Political  Calculations

Why is income inequality rising for U.S. families and households, but not for individual Americans?

Having now shown that there has been absolutely no significant change in the level of inequality among U.S. individual income earners from 1994 through 2010, we thought we'd take a step back and look at the data for U.S. families and for households to examine those trends over time.

The chart below shows what we find for each grouping of Americans according to their Gini Coefficient, where a value of 0 indicates perfect equality (everyone has the same income) and a value of 1 indicates perfect inequality (one person has all the income, while everyone else has none):

Gini Coefficient for U.S. Individuals, Families and Households, 1994-2010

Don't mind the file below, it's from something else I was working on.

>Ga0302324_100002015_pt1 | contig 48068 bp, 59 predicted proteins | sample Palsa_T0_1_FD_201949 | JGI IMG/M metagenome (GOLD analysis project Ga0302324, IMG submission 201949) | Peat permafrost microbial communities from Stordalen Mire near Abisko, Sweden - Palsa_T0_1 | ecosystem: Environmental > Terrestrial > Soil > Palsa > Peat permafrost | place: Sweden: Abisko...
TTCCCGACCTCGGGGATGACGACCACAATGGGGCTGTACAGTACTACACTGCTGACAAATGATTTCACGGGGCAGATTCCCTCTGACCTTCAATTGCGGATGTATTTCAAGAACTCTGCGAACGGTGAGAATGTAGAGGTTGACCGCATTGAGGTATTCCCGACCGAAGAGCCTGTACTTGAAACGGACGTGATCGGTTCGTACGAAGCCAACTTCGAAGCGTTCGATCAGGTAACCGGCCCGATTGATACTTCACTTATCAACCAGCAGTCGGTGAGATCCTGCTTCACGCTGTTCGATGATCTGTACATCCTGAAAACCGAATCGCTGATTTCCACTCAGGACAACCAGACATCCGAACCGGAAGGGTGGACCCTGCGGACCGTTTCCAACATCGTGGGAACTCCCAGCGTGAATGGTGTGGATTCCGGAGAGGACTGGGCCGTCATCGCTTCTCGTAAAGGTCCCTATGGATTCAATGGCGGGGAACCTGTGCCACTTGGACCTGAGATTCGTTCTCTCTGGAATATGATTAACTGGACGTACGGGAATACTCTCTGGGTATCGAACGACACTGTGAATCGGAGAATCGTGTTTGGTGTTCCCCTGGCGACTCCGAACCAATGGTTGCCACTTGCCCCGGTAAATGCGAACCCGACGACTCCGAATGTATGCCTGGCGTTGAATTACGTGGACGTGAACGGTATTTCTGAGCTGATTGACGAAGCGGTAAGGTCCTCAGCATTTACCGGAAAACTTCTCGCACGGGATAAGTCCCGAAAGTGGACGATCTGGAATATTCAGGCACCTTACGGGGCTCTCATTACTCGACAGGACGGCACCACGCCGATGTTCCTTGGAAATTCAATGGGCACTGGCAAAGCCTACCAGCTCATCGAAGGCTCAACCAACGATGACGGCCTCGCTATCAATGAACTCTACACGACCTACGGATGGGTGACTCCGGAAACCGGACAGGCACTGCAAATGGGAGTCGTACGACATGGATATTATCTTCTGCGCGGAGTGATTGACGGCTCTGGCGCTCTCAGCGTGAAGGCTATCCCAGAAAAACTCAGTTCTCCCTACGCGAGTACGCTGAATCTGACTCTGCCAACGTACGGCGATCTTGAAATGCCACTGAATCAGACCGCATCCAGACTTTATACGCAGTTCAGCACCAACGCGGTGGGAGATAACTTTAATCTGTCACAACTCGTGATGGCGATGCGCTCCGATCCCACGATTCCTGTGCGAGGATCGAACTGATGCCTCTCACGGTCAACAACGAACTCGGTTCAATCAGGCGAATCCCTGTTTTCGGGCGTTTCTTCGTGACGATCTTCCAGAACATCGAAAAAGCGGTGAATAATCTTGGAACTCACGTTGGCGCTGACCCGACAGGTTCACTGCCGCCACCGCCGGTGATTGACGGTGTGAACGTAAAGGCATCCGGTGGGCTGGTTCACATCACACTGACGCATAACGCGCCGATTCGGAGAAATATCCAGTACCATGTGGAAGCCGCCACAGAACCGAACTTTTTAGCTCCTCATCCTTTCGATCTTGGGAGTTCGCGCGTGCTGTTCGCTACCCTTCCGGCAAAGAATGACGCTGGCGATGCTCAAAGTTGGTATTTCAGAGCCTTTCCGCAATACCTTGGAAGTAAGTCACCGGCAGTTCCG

In the chart above, we've adjusted the vertical scale to zoom in on the data, which magnifies the amount of any change from one data point to the next.

Starting with the topmost line on the chart, shown in red, which applies to all individual income earners in the United States, we see that this group contains the greatest degree of inequality by income, according to its Gini ratio. Here, there is no meaningful change in the amount of measured income inequality for the personal income distribution for the years from 1994 through 2010 (or if you really want to stretch, there has been a very slight decline in individual income inequality over that time - in our view, it is too slight to be meaningful as it may be the result of natural variation from year to year.)

Political Calculations

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